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In this workshop, AutoCAD expert and author Scott Onstott teaches you how to build intelligence into drawing objects so that the symbols used in your drawings carry meaning beyond simple geometric representations. Learn how to embed manufacturer, model, and pricing data into commonly used blocks; create invisible attributes that embed data in geometry without it appearing in the drawing area; and use field codes to display information from the AutoCAD database inside text objects. Plus, discover how to format, edit, and extract attribute data for use in external spreadsheets and/or for display within tables in AutoCAD drawings.
In this lesson you will define blocks containing geometry and attribute definitions. The room tag block will display the visible attributes containing the room number and the last name of the employee that works in the room. The furniture blocks will each contain attributes describing the price, manufacturer name and model number. As the purpose of this lesson is to define blocks, which become permanently part of the drawing's database, you will delete the unneeded source geometry and attribute definitions as you define the blocks.
Let's first define the room tag as a block. So type the name Room, space, tag. Click Pick Point to specify the base point of this particular block. And snap to the mid point here. Then click Select Objects, select the rectangles, and the room text object and then you're going to go ahead and select the attribute definitions.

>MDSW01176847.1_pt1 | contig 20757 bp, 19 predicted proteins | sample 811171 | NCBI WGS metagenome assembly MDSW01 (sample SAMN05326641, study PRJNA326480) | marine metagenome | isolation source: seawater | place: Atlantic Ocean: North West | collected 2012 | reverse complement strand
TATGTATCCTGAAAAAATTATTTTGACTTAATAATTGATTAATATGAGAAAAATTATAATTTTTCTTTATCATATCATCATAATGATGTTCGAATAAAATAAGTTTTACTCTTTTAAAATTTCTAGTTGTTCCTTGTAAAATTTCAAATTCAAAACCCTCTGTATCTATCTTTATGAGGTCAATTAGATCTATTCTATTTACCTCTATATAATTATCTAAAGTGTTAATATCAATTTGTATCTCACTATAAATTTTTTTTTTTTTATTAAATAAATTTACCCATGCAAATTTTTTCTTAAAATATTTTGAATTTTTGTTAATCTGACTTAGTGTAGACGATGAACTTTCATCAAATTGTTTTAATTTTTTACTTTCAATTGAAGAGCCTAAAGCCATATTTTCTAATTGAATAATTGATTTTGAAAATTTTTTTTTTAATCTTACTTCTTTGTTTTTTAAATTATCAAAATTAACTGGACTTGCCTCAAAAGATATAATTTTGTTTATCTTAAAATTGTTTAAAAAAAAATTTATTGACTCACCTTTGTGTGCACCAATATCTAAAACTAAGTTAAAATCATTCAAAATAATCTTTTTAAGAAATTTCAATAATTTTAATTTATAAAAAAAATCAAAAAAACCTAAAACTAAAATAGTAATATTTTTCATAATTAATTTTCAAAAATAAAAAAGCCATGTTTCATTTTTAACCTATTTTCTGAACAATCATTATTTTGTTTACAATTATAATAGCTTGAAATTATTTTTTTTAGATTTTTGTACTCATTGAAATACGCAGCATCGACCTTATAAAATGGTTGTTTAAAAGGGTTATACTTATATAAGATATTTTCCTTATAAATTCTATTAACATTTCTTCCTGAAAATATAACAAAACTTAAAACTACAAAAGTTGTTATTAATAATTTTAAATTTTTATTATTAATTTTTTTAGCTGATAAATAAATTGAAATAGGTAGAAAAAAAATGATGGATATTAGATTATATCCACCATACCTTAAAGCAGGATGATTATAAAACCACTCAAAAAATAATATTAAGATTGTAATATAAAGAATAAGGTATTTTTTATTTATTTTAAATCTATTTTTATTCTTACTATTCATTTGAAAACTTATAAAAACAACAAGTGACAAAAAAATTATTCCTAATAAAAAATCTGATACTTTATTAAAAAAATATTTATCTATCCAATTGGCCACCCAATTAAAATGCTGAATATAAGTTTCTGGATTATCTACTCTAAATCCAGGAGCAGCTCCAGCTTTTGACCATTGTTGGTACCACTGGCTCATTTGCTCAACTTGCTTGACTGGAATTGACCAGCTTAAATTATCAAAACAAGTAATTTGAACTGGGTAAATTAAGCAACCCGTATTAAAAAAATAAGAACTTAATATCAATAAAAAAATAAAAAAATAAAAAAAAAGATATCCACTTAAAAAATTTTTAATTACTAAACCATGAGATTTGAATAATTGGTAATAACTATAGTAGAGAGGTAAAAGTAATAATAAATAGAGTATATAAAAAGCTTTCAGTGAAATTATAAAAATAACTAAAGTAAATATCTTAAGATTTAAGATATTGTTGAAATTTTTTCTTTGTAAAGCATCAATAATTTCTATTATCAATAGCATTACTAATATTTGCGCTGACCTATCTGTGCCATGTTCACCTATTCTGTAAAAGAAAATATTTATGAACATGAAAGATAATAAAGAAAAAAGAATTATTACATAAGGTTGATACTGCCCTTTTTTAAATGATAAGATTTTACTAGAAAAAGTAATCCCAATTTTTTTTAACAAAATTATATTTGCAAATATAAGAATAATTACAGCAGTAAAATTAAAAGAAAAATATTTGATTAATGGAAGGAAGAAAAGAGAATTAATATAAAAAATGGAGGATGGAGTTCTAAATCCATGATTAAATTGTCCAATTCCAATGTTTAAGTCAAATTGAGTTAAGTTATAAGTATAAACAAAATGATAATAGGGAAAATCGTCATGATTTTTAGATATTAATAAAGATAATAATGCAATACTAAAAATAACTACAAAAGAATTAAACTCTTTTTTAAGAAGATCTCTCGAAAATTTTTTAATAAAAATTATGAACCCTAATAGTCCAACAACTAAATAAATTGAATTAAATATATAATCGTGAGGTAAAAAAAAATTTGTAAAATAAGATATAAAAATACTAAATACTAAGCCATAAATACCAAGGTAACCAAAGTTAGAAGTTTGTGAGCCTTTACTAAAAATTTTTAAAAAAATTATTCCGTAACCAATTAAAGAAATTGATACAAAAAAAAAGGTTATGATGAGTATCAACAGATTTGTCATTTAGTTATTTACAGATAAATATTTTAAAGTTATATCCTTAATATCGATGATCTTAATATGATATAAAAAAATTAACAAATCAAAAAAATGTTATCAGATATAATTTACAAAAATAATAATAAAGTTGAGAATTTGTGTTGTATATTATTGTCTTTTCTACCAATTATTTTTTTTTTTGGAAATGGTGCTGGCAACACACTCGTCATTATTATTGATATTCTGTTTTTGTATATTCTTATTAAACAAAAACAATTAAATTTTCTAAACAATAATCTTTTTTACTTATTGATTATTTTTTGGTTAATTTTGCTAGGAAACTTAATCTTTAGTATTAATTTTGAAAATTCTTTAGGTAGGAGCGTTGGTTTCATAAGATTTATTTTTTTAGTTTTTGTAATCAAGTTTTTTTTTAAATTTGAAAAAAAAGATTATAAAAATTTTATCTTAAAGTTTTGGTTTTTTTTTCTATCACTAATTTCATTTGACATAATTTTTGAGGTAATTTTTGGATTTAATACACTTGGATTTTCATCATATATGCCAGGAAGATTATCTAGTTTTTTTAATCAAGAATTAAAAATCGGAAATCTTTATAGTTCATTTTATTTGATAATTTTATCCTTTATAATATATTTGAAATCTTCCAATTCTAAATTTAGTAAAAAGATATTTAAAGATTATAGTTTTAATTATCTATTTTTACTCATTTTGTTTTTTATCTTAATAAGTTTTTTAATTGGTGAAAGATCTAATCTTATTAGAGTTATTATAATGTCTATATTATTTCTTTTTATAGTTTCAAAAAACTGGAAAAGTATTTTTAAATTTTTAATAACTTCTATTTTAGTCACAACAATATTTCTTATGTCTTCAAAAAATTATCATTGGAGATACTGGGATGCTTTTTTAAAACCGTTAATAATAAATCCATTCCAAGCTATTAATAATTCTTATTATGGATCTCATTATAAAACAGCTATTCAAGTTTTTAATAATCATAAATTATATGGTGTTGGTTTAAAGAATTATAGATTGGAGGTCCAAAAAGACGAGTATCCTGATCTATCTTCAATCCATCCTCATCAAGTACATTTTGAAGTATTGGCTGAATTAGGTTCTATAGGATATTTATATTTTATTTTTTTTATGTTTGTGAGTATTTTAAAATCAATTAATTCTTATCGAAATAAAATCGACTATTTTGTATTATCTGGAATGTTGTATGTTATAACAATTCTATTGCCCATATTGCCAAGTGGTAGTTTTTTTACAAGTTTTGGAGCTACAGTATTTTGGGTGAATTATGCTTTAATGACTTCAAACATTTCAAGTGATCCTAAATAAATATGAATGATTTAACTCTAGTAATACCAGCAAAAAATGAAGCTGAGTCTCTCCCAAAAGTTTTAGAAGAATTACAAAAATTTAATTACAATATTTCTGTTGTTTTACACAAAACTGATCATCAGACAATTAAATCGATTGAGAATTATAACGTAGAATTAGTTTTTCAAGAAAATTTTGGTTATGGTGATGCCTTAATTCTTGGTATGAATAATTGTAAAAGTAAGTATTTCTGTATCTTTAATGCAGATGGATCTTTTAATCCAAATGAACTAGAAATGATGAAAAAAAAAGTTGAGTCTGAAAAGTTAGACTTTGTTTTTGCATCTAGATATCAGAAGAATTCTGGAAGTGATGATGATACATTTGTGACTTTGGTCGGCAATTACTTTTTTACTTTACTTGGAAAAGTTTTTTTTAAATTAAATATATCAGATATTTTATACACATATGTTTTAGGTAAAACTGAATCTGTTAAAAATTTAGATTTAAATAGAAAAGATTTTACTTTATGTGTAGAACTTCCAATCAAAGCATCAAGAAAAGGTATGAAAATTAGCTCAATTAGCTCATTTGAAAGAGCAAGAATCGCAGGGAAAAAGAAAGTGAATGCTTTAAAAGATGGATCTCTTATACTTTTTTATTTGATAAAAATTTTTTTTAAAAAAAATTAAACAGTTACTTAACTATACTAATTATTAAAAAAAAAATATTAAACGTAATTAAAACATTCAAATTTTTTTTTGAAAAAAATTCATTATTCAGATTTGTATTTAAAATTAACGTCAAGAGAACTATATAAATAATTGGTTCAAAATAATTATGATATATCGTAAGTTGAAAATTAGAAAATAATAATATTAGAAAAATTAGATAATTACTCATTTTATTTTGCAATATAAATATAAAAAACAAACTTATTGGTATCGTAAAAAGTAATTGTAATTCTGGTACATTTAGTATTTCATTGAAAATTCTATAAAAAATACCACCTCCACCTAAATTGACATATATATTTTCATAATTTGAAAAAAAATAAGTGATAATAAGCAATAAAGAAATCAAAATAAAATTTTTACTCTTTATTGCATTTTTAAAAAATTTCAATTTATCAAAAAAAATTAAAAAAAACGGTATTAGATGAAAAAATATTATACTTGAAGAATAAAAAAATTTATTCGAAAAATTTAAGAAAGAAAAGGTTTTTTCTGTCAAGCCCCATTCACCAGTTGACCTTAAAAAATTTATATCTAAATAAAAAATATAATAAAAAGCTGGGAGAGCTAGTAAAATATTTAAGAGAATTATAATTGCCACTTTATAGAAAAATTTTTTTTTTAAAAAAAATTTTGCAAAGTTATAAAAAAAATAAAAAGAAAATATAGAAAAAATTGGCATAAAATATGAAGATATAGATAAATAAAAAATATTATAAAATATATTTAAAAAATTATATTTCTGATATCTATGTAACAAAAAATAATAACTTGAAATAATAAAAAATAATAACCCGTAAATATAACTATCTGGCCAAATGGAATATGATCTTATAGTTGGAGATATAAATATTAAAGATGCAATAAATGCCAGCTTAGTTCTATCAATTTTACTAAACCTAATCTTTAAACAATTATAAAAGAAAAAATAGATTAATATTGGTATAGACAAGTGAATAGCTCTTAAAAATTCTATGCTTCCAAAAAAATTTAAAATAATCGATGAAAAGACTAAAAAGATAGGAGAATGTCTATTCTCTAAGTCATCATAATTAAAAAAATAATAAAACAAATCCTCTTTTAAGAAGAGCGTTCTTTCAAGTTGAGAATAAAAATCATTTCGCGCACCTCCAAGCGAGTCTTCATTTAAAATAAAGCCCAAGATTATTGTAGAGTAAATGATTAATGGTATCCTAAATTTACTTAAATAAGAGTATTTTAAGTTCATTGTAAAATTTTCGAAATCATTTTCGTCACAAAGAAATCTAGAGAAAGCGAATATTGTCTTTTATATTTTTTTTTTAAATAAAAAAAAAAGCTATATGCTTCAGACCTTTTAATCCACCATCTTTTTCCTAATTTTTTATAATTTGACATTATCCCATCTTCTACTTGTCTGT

But the order that you select them in is significant. You'll be prompted to enter attribute values on the command line in the same order that you select the attribute definitions here in the block definition. So let's click room number first. And then L name. Press Enter, and then choose Delete. Set the block unit to inches, and make sure this is not selected. Click OK, and the source objects are deleted, but the block is now part of the drawing database.
Let's repeat this command by pressing Enter. And now, let's address this armchair. I'll type armchair as the block name. Click Pick Point, and click this midpoint on the front of the chair. Click select objects. And then select the geometry of the chair. And then select the attribute definitions in order from top to bottom. Press Enter and OK. Again, press Enter to repeat the block command.
Type desk. Pick a base point for the desk right here. Click Select Objects and select the geometry of the desk with a couple of crossing windows. Be careful not to select the wall. And then go ahead and select the attribute definitions in order. Press Enter and OK. Down here we don't want to define two identical chair blocks. Instead, we will define only one chair block.
We will ultimately insert two chair references of this block, so we'll have a pair of chairs in each office. Go ahead and erase, by typing E enter. All of this information. Then type b enter for the block command and type chair, select the base point right here and then select the objects of the geometry and then the attributes in order Enter and OK.
In this lesson you defined the room tag and three furniture block which each contain a number of attribute definitions. No values have yet been stored in these data structures that you have designed and implemented.
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